Employers can make rules about technology use in the workplace, but they cant tell employees whats in style. Thats a problem as personal technology continues to evolve—from what we have on our desks to what we carry to meetings to what we wear all day.
Science-fiction writers got there first. In March 1987, Analog magazine published Rob Chilsons short story "The Bureaucratic Brain"—referring to hardware, not wetware. The title device was a fictional "pocket brain." Chilsons story revolved around a government worker who had purchased one of these neurally coupled, wirelessly networked, automagically self-programming devices to enhance his off-hours talent as a saxophone player.
The workers supervisors, at his day job with the Internal Revenue Service, were pleased with the collateral benefits of his new toy. Linked with his nervous system via an antenna around his neck, the device gave him total recall of every piece of data crossing his desk. He did the work of five unaided employees.
Alarms went off, though, when this worker was charged with violating workplace privacy rules. He gave a cab driver the address of a drunken co-worker, part of a directory that hed effectively memorized, so that the lady could get home. Thats when the bosses realized how much knowledge was going home with this employee—and realized further that the agency had no effective rules for dealing with this new situation.
The employer didnt want to lose the benefit of the employees greater effectiveness at work; it couldnt confiscate his personal property, and the technology didnt make it cost-effective to segregate personal from work-related information. All in all, a prescient picture, considering that this story is almost old enough to vote.
I thought of this story when I read an Associated Press story about the return of technology products to high-fashion department stores. After years of being relegated to big-box retail chains like Best Buy, tech is coming back to the boutiques: "Fashion is no longer what I put on my body in terms of fabrics, but it is also what I put on my body in terms of technology," the story quoted Wendy Liebmann, president of New York-based marketing and retailing consultancy WSL Strategic Retail, as saying.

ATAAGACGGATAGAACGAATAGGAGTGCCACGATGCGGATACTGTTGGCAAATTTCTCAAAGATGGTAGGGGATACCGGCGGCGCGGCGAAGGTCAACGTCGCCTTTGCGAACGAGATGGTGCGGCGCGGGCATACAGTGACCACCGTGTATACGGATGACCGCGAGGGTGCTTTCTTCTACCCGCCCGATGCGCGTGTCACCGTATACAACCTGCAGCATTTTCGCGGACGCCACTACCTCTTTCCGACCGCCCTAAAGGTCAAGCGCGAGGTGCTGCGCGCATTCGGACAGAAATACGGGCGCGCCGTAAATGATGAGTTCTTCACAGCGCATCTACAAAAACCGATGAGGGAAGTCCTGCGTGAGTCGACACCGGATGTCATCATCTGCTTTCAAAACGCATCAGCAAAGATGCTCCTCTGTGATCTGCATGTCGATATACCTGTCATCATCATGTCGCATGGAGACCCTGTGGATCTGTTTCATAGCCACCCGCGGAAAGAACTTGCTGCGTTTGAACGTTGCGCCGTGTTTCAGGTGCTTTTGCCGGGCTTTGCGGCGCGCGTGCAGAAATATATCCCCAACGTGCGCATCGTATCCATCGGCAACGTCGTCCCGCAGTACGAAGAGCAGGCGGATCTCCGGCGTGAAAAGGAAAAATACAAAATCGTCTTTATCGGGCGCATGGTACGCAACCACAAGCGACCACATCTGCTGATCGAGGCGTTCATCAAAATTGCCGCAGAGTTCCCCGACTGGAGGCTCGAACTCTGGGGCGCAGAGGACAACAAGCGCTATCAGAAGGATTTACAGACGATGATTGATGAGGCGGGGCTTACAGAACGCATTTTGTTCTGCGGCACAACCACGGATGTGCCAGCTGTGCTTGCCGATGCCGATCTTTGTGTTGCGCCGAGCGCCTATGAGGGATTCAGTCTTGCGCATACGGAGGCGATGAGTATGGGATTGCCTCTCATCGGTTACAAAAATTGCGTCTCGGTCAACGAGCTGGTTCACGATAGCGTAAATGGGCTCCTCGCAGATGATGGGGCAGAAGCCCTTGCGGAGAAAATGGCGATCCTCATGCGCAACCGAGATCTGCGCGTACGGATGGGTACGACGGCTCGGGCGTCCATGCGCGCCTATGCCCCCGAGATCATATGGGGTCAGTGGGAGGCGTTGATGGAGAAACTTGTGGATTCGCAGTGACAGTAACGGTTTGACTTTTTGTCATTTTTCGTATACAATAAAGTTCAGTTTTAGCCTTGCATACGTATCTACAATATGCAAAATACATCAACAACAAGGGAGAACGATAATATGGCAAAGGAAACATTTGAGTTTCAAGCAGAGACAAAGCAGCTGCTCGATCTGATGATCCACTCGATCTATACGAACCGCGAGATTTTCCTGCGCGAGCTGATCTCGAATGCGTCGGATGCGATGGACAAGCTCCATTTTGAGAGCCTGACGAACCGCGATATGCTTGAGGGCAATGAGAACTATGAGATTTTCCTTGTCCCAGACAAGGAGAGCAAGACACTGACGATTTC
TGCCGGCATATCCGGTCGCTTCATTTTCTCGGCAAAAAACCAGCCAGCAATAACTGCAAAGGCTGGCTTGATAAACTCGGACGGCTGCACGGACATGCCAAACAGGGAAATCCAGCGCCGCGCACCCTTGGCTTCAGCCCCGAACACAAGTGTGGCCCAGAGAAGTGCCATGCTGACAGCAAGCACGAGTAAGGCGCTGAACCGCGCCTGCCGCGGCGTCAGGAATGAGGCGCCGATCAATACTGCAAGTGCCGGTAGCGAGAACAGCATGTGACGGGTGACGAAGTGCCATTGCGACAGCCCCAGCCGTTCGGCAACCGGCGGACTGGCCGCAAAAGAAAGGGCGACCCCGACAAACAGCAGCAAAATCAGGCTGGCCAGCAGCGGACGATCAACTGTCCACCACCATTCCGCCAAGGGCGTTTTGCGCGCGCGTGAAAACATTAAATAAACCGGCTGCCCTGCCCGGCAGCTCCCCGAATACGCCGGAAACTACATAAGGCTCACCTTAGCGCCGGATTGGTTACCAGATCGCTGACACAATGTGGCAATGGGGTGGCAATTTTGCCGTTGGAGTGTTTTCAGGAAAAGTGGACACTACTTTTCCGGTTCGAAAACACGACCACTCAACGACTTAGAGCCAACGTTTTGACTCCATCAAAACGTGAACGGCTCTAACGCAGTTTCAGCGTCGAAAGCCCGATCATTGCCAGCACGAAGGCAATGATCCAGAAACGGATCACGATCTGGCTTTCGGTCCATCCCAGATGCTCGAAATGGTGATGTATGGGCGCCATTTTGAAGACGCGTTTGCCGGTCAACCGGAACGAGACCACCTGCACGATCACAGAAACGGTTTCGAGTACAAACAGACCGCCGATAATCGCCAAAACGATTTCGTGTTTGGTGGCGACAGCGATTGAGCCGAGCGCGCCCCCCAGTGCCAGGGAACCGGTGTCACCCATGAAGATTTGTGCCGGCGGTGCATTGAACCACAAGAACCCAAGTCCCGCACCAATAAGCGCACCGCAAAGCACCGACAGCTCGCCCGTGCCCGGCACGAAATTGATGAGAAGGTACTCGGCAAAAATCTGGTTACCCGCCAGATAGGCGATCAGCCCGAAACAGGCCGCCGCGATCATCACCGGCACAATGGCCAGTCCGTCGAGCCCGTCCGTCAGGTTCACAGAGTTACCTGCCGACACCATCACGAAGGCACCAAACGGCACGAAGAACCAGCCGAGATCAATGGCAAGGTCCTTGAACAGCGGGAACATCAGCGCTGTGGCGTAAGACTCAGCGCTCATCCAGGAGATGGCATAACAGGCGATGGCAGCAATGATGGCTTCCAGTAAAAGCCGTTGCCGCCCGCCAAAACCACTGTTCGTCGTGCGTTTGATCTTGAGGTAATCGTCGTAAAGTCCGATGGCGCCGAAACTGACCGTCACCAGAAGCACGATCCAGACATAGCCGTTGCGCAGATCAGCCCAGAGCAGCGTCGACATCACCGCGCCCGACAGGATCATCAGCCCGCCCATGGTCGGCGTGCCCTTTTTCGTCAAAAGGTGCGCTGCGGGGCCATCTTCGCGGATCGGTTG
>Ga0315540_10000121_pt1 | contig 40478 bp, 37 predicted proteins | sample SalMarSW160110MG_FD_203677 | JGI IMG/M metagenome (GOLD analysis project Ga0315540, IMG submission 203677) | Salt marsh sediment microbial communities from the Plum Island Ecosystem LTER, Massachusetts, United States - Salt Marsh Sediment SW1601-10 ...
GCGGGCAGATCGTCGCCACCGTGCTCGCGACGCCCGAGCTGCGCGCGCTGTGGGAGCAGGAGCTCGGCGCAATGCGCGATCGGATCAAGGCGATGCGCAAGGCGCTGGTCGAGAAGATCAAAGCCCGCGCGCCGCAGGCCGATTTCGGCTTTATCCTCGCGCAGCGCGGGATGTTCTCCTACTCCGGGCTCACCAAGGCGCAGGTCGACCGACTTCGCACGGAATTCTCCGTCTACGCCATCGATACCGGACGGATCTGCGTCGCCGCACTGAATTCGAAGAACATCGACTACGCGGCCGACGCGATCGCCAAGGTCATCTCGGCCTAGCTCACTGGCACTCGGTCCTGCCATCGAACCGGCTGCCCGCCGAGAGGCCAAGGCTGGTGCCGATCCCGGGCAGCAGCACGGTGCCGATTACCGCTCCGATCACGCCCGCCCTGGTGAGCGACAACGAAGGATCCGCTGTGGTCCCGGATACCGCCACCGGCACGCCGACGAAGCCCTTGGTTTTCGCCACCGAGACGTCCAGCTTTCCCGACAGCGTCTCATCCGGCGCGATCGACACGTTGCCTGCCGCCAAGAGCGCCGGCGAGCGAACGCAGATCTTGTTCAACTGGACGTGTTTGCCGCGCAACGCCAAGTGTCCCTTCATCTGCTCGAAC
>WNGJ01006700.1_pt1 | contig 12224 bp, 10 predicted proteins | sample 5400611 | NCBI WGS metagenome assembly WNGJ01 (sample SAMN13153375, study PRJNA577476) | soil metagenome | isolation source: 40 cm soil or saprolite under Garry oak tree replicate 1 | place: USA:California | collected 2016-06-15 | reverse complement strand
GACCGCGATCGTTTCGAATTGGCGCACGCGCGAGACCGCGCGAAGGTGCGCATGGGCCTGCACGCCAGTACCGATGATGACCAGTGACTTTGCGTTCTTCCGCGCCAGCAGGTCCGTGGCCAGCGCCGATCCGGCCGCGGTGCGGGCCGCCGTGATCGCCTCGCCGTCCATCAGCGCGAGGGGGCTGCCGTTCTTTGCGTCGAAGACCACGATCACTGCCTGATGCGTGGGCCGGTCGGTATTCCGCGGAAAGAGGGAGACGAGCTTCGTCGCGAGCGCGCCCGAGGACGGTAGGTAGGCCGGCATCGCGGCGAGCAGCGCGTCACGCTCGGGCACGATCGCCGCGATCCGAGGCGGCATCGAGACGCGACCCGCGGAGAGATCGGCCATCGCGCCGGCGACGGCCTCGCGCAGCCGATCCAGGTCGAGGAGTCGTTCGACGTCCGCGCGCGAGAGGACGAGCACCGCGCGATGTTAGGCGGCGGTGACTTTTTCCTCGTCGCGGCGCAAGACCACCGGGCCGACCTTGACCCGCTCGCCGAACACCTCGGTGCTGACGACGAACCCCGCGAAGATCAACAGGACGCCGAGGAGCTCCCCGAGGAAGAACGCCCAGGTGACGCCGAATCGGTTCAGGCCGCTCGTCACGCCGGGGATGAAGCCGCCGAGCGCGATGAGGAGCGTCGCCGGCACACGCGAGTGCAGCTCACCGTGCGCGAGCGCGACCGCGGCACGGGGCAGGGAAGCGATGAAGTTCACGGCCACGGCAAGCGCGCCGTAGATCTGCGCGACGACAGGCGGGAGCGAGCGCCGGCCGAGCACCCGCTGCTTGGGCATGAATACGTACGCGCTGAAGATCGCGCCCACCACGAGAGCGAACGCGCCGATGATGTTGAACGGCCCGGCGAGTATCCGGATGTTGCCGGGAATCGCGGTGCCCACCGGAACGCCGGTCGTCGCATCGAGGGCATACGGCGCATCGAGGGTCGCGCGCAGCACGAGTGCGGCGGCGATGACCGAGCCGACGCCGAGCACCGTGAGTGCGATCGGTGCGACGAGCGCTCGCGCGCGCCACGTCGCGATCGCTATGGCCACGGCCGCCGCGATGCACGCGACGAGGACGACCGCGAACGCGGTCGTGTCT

There are cameras, of course, in new cellular phones, whose product life cycle is already more akin to fashion items than communications equipment. There are digital audio recorders smaller than a cigarette case. I could keep mine in a pocket, making less of a bulge than my sunglasses, and e-mail the audio record of my entire business day in seconds.
There are tens of gigabytes of storage in every one of the 6 million iPods already sold. Who knows how many of them are under Christmas trees—or already hidden in jackets that have internal pockets, wiring harnesses and audio-device control switches sewn into the sleeves for access during recreation? And there are Bluetooth devices that communicate without even the visual clues of white-corded earbuds or other brand-loyalty statements.
Its not just the nerds who wear this stuff now. Its not just the Batman utility-belt look or the photojournalist-on-safari look. Its fashion. And its already hard enough to enforce a dress code, like schoolteachers of yore measuring hemline distances above knees. Its already expensive enough, and intrusive enough, to have armed guards conduct briefcase searches. When personal technology is integrated into clothing or jewelry, what can workplace data security staff measure or search?
Let me offer these rules for the rulemakers:
Rule No. 1: Get there first. Establish not just policies but the precedent that lets you have policies at all.
Rule No. 2: Make rules that make enough sense, and have enough regard for peoples comfort and convenience and desire to do their jobs well, that no one is proud to break them.
Rule No. 3: Know what youre talking about. If your rules dont work, in the context of changing technology, you have no credibility and therefore no authority.
These little electronic gems make great stocking stuffers. Dont let them turn into lumps of coal in your portfolio of data security practices.
Technology Editor Peter Coffee can be reached at firstname.lastname@example.org.